Black Friday Feels Like Peer Pressure: Why We're Not Participating in Black Friday or Cyber Monday

Graphic reading: Black Friday Feels Like Peer Pressure @FoldAndFray

Navigating a weekend like Black Friday can be a very conflicting experience. Whether you're a business or an individual, there's continuous pressure to produce, buy and consume. Black Friday and Cyber Monday reflect this. 

On one hand, as a consumer, Black Friday can be an opportunity to buy something you regularly cannot afford. But, Black Friday can also lead you to buy stuff you don’t truly need simply because it's “cheap” or marketed attractively. Black Friday, and Fast Fashion in general, can result in wasteful purchasing behaviour with most items destined to end up in the landfill. Despite the positive reasons a brand or individual may choose or need to participate, Black Friday can be a symbol of putting consumerism before well-being. 

Experiencing Black Friday for the first time as a business is staggering. It feels like peer pressure. I’ve received marketing emails on how to maximize sales for Black Friday Cyber Monday (BFCM) since August. The conversation is never about whether or not to do Black Friday/Cyber Monday. But the assumption is that everyone does it and if you don’t have a strategy then you’re missing out. Instagram even recently rolled out a new button entirely for shopping. The integration of shopping with platforms we use for connection is becoming more subversive. When you hear or see something enough times, it starts to feel normal. And because this weekend has become so normalized, choosing not to participate isn’t usually presented as an option. However if you’re a brand with the privilege to opt out, consider what saying no to this kind of blatant consumerism might mean, and if there’s another way you can serve your community.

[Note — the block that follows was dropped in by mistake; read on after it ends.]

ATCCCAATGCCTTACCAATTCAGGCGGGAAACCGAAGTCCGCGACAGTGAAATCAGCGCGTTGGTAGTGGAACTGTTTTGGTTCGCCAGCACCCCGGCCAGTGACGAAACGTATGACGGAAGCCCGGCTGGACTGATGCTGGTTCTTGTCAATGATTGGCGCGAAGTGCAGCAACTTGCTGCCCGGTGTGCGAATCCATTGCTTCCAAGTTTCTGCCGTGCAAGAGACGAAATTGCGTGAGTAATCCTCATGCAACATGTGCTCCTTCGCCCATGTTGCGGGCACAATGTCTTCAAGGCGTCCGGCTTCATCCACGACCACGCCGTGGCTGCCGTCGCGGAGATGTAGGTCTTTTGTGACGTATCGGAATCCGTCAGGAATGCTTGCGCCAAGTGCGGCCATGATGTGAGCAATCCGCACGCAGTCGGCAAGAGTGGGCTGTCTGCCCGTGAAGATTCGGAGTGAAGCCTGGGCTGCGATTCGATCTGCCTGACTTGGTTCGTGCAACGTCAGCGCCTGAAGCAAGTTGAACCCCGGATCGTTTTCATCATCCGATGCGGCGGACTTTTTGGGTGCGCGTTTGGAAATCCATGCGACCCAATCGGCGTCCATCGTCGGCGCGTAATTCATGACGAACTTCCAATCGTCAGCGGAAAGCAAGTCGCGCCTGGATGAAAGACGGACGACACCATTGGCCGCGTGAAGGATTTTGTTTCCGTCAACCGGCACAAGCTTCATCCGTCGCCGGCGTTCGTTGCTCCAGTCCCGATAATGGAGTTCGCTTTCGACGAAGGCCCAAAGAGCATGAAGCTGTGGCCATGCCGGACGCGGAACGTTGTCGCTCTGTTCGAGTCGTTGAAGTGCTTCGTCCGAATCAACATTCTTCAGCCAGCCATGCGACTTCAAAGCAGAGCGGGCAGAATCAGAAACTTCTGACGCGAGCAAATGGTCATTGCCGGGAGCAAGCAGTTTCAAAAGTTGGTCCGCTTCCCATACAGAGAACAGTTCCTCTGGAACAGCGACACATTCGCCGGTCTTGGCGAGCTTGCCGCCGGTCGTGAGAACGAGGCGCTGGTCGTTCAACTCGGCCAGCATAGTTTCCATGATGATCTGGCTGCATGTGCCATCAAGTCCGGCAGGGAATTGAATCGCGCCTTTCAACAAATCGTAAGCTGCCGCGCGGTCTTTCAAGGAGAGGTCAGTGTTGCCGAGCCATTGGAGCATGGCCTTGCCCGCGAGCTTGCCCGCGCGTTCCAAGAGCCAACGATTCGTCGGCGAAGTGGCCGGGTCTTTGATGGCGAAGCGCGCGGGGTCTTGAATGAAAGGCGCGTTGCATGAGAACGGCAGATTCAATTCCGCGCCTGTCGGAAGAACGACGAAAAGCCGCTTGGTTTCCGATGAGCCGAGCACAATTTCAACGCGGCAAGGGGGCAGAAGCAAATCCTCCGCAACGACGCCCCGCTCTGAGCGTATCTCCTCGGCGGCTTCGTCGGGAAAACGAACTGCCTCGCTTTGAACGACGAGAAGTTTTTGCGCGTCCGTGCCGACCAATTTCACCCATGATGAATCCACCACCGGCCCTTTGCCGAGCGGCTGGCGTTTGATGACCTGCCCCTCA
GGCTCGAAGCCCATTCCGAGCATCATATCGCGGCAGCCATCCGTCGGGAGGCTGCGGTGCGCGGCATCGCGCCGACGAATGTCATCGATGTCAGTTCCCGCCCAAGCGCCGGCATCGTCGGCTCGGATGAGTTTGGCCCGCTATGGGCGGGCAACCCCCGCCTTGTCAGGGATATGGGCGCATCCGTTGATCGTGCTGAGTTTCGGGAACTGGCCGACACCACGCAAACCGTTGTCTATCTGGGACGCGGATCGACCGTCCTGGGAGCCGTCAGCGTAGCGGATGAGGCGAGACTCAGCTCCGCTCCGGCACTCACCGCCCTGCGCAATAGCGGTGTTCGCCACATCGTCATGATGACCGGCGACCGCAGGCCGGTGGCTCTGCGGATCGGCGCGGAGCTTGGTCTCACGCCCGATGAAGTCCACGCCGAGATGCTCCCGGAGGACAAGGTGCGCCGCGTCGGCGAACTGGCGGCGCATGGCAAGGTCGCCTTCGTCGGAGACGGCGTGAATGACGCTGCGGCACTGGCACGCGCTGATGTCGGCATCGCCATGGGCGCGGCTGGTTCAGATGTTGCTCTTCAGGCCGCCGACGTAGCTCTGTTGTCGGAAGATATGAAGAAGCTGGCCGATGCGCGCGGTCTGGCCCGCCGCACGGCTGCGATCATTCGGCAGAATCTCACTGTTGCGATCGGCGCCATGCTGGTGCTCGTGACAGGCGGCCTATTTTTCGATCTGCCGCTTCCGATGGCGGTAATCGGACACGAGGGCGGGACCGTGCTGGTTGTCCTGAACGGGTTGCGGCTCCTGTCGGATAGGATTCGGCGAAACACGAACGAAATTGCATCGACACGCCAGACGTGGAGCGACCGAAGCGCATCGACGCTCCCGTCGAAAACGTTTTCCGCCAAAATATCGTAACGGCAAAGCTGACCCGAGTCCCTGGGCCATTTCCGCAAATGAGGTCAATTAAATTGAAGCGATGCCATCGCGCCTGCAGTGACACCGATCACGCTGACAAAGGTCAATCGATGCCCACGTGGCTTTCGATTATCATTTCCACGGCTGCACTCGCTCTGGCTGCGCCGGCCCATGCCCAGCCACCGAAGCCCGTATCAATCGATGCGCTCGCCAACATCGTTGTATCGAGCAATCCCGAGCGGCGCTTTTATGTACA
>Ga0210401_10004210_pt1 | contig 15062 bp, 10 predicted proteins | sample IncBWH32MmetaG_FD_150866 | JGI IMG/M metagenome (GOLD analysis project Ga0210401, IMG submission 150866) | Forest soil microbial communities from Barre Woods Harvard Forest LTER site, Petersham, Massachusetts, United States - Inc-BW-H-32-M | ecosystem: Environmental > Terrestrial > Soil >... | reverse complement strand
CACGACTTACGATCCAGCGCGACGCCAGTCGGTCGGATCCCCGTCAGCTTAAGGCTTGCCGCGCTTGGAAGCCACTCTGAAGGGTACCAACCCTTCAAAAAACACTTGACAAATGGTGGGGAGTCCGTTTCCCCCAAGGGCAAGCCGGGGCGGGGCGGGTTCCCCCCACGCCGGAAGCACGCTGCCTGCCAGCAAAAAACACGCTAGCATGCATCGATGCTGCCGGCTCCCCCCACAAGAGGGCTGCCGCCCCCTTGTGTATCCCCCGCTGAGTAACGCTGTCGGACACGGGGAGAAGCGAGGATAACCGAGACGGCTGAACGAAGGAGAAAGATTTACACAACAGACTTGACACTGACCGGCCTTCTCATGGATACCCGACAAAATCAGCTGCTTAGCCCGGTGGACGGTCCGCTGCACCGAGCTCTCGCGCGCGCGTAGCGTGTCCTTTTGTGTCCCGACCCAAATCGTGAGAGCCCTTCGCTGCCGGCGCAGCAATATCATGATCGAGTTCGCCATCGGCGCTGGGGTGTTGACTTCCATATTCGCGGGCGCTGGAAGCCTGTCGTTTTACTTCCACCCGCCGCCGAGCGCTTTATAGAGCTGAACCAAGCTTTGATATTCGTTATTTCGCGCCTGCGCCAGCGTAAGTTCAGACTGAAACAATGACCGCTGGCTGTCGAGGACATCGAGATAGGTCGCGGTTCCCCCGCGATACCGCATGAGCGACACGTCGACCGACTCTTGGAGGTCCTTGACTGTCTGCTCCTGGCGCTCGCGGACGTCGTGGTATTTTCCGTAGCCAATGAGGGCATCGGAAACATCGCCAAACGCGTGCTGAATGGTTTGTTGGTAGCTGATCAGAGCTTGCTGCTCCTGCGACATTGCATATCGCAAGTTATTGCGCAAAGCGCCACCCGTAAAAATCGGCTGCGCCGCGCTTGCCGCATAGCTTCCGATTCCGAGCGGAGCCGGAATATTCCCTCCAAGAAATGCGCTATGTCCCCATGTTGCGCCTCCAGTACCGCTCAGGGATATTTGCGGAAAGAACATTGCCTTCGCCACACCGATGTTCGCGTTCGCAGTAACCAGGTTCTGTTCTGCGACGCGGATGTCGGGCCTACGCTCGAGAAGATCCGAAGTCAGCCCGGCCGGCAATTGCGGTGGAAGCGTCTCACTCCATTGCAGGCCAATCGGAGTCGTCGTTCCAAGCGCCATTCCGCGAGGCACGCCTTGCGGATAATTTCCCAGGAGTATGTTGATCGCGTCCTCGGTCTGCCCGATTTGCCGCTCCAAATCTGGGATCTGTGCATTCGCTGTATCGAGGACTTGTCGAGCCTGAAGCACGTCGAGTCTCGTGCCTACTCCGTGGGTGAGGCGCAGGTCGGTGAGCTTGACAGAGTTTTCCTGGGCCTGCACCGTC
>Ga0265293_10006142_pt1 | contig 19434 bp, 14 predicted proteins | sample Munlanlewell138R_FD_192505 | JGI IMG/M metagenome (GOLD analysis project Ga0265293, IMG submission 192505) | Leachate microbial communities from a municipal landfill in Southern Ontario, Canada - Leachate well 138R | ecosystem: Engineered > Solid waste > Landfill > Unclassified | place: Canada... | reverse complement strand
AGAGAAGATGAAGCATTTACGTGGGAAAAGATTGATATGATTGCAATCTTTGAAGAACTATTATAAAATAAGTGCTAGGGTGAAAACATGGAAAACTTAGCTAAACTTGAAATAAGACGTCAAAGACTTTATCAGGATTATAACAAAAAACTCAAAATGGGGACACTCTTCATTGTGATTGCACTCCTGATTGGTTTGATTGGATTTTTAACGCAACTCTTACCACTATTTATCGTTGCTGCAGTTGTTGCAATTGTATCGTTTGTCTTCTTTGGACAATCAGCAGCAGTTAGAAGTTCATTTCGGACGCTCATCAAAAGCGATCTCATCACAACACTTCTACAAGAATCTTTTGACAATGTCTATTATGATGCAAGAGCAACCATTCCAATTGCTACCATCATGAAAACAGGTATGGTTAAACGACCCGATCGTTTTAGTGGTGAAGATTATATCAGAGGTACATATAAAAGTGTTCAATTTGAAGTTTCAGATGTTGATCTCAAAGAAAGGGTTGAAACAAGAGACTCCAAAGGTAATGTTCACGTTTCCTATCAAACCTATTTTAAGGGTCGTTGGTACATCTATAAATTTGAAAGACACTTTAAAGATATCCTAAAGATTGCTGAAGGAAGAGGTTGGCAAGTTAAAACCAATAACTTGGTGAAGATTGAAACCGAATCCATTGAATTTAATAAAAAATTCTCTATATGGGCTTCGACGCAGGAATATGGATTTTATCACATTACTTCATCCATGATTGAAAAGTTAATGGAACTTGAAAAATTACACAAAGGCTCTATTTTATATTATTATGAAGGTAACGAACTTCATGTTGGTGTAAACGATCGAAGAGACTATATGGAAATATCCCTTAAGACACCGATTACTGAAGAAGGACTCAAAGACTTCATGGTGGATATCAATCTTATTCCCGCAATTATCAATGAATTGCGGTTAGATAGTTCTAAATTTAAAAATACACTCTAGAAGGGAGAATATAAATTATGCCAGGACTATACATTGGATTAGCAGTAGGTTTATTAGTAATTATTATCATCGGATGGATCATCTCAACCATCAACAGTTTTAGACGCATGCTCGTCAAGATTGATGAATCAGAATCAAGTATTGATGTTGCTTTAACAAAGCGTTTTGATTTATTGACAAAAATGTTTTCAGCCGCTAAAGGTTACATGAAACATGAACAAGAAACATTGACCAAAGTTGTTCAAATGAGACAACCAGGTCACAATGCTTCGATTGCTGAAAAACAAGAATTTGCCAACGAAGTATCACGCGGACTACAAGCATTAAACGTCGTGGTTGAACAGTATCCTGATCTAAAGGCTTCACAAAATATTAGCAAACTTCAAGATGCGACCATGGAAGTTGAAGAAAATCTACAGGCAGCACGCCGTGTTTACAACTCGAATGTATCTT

Making sales is an essential part of running a business, but I believe that how and why you do it is just as important. Profit should not come before people and the planet. In a time when many small businesses are struggling financially, Black Friday may be the only opportunity for a business to stay afloat. A store may need to participate in Black Friday to survive, and if you’re a sustainable business, it’s a multifaceted problem. It’s important to recognize that not everyone has the privilege to opt in or out. So, how do you navigate ethics, sustainability and integrity within a world that constantly asks you (and your business) to conform? 

In a recent lecture from The Slow Factory, a slide from Sonica Sarna read “The true purpose of building a sustainable brand is to create a conscious community that isn’t focused on consumption, but on well being.” 

Fold and Fray will not be participating in Black Friday or Cyber Monday. I believe there’s a way to provide the accessible pricing that Black Friday offers without complying with this weekend and what it represents. Fold and Fray will integrate a lower-priced section next month that will be available year round. This decision is based on the idea that sustainability should not have gatekeeping, and Black Friday should not be the only way you can afford something. 

Some questions to ask as you go into this weekend or think about making a purchase

  • Am I only thinking of buying this because I got a promotional email, or because of social media?
  • Am I buying this just because it’s “cheap”?
  • Do I really need this?
  • Can I afford to opt out and not participate in Black Friday?
  • Could I support a local maker or independent small business instead?
  • Does the brand offer plastic-free shipping? ("compostable" mailers don’t count)

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